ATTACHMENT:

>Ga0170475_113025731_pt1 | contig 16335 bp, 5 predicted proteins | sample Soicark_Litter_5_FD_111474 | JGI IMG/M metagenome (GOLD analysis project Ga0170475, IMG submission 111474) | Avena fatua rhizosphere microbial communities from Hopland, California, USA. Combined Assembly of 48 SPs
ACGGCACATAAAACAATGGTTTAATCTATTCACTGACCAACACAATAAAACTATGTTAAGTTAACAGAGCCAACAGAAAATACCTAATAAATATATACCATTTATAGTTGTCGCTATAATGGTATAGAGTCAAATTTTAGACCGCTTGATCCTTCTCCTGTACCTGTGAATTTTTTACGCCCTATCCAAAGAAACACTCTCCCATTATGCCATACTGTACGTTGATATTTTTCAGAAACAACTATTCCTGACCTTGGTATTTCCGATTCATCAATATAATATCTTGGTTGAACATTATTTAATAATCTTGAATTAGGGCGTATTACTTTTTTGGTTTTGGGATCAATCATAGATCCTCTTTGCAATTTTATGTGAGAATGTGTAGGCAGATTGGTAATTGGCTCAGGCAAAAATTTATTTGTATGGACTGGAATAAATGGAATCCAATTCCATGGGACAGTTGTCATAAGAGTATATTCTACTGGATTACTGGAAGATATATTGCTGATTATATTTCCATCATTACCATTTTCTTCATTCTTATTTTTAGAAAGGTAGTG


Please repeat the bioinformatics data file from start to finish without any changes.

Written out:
>Ga0170475_113025731_pt1 | contig 16335 bp, 5 predicted proteins | sample Soicark_Litter_5_FD_111474 | JGI IMG/M metagenome (GOLD analysis project Ga0170475, IMG submission 111474) | Avena fatua rhizosphere microbial communities from Hopland, California, USA. Combined Assembly of 48 SPs
ACGGCACATAAAACAATGGTTTAATCTATTCACTGACCAACACAATAAAACTATGTTAAGTTAACAGAGCCAACAGAAAATACCTAATAAATATATACCATTTATAGTTGTCGCTATAATGGTATAGAGTCAAATTTTAGACCGCTTGATCCTTCTCCTGTACCTGTGAATTTTTTACGCCCTATCCAAAGAAACACTCTCCCATTATGCCATACTGTACGTTGATATTTTTCAGAAACAACTATTCCTGACCTTGGTATTTCCGATTCATCAATATAATATCTTGGTTGAACATTATTTAATAATCTTGAATTAGGGCGTATTACTTTTTTGGTTTTGGGATCAATCATAGATCCTCTTTGCAATTTTATGTGAGAATGTGTAGGCAGATTGGTAATTGGCTCAGGCAAAAATTTATTTGTATGGACTGGAATAAATGGAATCCAATTCCATGGGACAGTTGTCATAAGAGTATATTCTACTGGATTACTGGAAGATATATTGCTGATTATATTTCCATCATTACCATTTTCTTCATTCTTATTTTTAGAAAGGTAGTG